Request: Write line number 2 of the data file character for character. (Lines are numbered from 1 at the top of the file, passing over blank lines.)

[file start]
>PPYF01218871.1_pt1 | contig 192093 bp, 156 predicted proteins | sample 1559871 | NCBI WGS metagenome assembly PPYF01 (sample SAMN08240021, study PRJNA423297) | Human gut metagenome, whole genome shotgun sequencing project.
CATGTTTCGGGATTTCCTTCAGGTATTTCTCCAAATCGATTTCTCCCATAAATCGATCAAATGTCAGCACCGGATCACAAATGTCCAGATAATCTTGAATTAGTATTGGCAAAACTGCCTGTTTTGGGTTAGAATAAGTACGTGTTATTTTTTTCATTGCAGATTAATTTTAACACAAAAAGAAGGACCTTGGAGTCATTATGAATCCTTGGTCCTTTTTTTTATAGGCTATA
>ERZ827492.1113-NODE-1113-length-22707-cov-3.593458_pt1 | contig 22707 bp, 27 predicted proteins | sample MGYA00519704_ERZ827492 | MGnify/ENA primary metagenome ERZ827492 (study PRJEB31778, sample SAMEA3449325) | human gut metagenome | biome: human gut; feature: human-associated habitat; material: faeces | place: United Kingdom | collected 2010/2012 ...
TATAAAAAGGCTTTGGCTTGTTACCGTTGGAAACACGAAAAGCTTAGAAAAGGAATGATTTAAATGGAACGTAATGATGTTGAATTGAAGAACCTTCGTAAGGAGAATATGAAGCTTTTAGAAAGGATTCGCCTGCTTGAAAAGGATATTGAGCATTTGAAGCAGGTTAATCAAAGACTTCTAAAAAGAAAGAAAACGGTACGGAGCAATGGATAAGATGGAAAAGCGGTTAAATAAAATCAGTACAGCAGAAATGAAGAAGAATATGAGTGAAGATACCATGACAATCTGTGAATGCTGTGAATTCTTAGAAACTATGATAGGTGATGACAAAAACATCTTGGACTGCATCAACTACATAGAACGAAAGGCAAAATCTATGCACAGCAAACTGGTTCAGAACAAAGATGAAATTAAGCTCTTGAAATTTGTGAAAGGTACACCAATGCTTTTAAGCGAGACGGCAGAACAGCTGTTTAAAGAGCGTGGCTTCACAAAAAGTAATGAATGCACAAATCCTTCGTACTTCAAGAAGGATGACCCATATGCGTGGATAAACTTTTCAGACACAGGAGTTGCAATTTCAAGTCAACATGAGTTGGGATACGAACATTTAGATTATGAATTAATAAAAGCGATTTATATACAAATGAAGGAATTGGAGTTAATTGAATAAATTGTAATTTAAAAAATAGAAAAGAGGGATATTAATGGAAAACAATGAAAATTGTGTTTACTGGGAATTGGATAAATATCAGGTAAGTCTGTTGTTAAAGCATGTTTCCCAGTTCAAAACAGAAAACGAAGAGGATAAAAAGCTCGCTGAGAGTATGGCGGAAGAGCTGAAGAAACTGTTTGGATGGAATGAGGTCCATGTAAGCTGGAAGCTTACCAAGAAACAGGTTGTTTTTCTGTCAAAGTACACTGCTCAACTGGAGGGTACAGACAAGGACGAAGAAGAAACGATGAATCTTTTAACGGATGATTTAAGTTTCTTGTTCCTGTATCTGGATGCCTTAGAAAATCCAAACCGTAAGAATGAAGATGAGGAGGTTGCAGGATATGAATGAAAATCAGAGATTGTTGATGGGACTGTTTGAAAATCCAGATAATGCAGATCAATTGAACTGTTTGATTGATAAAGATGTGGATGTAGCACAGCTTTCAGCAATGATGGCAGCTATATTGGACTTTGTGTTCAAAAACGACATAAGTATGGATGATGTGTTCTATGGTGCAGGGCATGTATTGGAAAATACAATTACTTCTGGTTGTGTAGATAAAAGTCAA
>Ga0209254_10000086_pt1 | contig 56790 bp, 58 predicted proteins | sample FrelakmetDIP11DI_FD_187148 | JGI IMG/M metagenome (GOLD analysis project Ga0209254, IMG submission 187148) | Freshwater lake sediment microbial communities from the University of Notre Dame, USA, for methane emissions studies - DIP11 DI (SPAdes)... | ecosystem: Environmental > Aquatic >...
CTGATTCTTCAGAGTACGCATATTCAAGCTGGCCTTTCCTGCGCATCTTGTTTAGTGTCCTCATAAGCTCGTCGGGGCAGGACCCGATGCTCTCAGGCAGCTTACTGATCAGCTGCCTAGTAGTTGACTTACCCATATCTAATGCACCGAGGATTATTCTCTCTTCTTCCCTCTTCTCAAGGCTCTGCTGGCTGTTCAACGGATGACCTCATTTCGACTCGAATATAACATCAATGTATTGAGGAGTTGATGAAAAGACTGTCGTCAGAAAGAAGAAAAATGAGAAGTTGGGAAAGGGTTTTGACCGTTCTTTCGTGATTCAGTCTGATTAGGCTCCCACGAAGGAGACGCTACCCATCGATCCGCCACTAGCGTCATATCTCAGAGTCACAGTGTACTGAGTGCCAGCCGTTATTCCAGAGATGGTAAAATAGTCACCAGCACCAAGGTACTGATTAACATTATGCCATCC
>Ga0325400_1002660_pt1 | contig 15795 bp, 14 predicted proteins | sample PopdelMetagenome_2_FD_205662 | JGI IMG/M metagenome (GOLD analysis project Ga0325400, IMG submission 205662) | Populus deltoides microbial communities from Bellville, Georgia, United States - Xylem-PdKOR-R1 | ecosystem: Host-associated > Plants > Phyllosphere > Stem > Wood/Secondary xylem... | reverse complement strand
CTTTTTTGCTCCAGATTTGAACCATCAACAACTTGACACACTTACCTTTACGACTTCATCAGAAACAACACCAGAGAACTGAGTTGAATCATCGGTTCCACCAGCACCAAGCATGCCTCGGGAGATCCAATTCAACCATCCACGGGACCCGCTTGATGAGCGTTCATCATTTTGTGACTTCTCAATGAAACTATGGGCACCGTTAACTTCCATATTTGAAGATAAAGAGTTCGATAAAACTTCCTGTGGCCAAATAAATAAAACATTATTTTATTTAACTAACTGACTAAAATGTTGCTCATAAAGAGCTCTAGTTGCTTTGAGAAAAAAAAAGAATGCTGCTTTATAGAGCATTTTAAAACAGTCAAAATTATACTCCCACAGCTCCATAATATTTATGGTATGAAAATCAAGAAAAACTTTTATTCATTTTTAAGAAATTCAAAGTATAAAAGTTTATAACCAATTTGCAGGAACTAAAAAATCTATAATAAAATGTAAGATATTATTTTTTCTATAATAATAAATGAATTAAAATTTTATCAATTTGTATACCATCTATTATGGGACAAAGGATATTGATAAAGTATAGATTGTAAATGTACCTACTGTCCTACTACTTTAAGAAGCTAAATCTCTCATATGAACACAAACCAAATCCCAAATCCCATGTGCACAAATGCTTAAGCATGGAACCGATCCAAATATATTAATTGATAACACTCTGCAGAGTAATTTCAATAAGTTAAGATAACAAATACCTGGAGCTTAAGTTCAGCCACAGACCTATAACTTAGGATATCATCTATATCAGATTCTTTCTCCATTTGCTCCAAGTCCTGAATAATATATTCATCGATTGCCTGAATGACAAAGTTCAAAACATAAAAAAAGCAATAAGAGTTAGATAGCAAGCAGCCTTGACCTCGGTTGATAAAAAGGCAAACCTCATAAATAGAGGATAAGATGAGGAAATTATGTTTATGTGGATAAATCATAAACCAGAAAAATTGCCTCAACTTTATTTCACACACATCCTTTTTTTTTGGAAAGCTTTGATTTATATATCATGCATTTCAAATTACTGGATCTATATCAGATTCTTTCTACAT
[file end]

CATGTTTCGGGATTTCCTTCAGGTATTTCTCCAAATCGATTTCTCCCATAAATCGATCAAATGTCAGCACCGGATCACAAATGTCCAGATAATCTTGAATTAGTATTGGCAAAACTGCCTGTTTTGGGTTAGAATAAGTACGTGTTATTTTTTTCATTGCAGATTAATTTTAACACAAAAAGAAGGACCTTGGAGTCATTATGAATCCTTGGTCCTTTTTTTTATAGGCTATA